Gabrielle d’Estrées et une de ses soeurs was not their first choice. In fact, many other artworks had appealed to them over their years of wandering. The works of Georgia O’Keeffe kept them transfixed for years. They hoped to give birth to new O’Keeffe images but they couldn’t create anything but repetitions of themselves. They fed on scant desert landscape vegetation. They did not want to make more examples of themselves, even though they treated the outcomes with a distant love and respect, projected themselves into the conditions of alienation that seemed always to separate real life from the imagination, creativity from productivity. The codes of power that were inlaid into artworks to serve wealthy patrons were anathema to them, especially when time separated the cause and the effect. Art loses its moment so quickly.
But… they were fascinated with nipples. Nipples in all configurations. Nipples on any gender, any creature. Extraneous nipples, animal nipples, nipple-like mimicries in othered nature. The idea of feeding and just being, of the vestigial and the decorative. Of sensation and loss of sensation. Nerves and glands. Secretions. Privacy, vulnerability, social norms and exposure. At peace with one’s body. Had they been artists themselves, they would have painted nipples in ways that no human artist had envisaged. They saw a play where people were costumed as nipples of all different forms and configurations. They filmed it. The photographer was not fixed… the role shifted between the three of them. They would return to Gabrielle d’Estrées et une de ses soeurs and switch roles. Maybe they would find a way in after closing, avoiding alarms... They never perceived their performance as being true art in itself. Just a process towards understanding.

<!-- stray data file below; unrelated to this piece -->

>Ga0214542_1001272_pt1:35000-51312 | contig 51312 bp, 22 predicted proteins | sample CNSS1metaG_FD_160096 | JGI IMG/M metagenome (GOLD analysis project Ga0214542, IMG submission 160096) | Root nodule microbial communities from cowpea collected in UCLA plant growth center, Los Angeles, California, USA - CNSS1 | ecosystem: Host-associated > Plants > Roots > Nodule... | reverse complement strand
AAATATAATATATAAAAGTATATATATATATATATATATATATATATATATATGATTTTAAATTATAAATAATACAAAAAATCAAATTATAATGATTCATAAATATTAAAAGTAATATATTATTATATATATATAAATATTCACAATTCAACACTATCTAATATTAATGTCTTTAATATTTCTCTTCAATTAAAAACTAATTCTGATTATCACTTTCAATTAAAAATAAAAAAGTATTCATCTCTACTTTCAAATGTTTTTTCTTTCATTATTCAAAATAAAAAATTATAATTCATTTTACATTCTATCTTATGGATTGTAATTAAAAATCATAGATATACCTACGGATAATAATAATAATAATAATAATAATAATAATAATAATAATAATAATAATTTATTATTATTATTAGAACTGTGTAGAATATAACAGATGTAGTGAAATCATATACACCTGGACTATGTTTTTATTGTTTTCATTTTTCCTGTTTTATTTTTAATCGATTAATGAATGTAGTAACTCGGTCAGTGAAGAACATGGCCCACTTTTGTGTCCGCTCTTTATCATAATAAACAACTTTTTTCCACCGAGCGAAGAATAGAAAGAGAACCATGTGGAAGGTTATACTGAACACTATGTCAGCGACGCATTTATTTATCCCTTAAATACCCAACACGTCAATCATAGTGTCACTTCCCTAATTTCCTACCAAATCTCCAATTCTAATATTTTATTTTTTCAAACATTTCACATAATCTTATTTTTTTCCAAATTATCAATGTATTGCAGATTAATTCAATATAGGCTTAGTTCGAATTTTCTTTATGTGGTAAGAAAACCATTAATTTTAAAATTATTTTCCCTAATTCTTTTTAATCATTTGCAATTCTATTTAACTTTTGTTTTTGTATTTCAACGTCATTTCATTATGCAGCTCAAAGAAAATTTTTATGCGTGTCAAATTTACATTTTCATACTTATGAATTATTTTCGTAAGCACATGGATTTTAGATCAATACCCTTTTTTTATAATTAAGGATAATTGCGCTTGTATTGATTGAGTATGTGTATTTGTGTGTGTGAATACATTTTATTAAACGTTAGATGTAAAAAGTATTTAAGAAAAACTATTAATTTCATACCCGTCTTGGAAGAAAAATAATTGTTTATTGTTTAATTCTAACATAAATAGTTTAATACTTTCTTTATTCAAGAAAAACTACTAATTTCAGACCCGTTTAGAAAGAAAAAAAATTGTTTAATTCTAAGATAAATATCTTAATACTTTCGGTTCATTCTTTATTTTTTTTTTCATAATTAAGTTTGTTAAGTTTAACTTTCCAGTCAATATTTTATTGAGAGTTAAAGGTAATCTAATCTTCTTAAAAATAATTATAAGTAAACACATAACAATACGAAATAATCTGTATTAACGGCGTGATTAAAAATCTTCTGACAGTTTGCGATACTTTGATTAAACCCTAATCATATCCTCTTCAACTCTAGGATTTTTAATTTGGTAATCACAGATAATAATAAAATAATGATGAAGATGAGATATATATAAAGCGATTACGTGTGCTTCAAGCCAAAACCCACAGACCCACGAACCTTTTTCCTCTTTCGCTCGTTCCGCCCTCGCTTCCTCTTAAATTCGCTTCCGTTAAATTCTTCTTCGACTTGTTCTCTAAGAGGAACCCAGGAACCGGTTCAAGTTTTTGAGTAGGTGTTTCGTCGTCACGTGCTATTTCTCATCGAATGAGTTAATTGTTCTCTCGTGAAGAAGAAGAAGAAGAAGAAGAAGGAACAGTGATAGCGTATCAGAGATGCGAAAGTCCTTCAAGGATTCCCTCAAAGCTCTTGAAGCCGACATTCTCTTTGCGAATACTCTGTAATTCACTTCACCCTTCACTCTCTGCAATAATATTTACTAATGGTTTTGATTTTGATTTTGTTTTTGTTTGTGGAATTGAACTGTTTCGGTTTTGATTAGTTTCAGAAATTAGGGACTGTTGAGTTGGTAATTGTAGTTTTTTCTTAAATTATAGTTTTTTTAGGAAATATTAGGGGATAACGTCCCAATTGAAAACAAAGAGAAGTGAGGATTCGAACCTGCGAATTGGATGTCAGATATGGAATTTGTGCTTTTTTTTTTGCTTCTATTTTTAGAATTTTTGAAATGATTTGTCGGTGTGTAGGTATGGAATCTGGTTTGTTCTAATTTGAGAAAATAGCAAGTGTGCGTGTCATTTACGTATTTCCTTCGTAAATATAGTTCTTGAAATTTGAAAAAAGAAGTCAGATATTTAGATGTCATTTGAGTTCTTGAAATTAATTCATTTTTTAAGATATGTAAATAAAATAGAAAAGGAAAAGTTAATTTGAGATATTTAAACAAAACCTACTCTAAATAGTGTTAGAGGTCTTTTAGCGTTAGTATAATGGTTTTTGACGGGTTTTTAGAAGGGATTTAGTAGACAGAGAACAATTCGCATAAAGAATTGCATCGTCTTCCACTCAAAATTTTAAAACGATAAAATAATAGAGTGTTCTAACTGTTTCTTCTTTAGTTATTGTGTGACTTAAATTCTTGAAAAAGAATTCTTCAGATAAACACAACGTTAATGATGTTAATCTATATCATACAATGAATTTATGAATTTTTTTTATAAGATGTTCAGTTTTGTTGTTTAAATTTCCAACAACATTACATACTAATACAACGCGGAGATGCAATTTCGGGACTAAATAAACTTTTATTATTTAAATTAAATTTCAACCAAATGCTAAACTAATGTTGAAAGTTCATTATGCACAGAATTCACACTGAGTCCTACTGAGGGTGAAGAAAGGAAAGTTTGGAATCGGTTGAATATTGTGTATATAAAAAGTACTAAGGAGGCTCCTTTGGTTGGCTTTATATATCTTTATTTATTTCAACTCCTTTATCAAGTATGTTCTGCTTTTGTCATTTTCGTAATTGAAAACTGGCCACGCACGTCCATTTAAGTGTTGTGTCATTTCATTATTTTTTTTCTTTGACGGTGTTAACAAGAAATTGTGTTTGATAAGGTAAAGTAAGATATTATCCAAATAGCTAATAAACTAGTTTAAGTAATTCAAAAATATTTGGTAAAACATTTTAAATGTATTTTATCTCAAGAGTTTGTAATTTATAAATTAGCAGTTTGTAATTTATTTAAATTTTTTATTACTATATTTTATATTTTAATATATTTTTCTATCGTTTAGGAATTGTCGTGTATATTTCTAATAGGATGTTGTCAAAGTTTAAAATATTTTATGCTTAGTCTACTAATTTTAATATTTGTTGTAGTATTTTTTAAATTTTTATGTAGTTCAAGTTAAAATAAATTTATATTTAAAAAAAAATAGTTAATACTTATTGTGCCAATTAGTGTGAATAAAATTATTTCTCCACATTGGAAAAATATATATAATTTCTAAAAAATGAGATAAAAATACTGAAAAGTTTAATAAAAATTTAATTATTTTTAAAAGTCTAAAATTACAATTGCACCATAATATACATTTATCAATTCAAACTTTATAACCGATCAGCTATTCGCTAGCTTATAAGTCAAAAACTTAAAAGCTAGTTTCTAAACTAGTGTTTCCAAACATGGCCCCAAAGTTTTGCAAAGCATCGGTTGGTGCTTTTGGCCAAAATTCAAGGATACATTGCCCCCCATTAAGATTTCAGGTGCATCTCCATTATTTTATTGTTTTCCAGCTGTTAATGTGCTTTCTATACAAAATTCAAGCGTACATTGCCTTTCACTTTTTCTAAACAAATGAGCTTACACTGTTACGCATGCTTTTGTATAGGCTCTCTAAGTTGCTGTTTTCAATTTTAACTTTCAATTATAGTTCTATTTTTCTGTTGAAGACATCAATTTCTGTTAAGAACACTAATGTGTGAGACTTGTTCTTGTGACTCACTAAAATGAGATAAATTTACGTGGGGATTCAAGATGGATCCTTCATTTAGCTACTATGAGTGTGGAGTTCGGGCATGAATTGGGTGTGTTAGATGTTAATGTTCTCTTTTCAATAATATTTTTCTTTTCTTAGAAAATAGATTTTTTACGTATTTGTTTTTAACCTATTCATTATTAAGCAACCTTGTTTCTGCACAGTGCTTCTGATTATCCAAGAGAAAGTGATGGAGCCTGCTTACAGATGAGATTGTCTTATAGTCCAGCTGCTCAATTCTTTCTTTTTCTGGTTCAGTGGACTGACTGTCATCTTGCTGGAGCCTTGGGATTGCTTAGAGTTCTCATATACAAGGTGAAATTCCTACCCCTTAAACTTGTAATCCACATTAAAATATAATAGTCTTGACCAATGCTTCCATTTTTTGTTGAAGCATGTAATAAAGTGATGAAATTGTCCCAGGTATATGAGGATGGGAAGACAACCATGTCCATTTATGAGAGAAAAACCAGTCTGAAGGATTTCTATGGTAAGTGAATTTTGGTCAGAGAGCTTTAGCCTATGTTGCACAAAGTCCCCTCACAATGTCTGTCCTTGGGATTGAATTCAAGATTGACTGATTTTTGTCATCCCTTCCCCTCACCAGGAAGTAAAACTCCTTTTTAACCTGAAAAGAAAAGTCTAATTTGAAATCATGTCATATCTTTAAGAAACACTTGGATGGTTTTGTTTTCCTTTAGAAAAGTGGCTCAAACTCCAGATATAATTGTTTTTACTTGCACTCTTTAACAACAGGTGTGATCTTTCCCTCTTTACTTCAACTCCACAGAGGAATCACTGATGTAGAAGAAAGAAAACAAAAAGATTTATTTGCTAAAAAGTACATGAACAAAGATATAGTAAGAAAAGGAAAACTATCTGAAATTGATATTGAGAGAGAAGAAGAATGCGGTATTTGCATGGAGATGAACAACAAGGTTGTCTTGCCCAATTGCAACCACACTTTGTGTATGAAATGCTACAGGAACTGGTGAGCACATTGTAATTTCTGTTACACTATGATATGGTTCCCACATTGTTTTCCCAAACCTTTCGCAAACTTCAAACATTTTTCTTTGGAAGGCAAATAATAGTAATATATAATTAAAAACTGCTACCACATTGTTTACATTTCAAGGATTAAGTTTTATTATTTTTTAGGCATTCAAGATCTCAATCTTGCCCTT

After each birth, it troubled them that their offspring could not be fed by the three of them… either through their own imagined nipples or via a prosthetic. But after the egg stage, the larvae emerged ready to feed and look after themselves. Sometimes they even skipped the pupa stage and went straight to adult – they didn’t need adults to become adults… they didn’t need nipples at any stage. They could not even derive pleasure or desire or a sense of who they were through how they related (or didn’t) to nipples. They could only see them in paintings and imitate them, wear them on the bodies they created to socially fit in, observe, understand, critique.
In a world so reliant on insects, humans seemed either indifferent or to loathe them. The extinction of an insect was barely registered. The achievement of any insect swarm or individual was unnoticed or negated. The art of insects – nests, markings, dances – were reduced to scientific curiosity or something to imitate in artworks.
But away from the artist’s intentions and obligations in painting Gabrielle d’Estrées et une de ses soeurs, there was a truth. Nipples stand for so much more than nipples, and an insect landing on the protective glass is an irritant the subjects of the painting won’t notice in the world they are shaped into.
This article was first published in the print edition of The Saturday Paper on September 16, 2023 as "Nipples".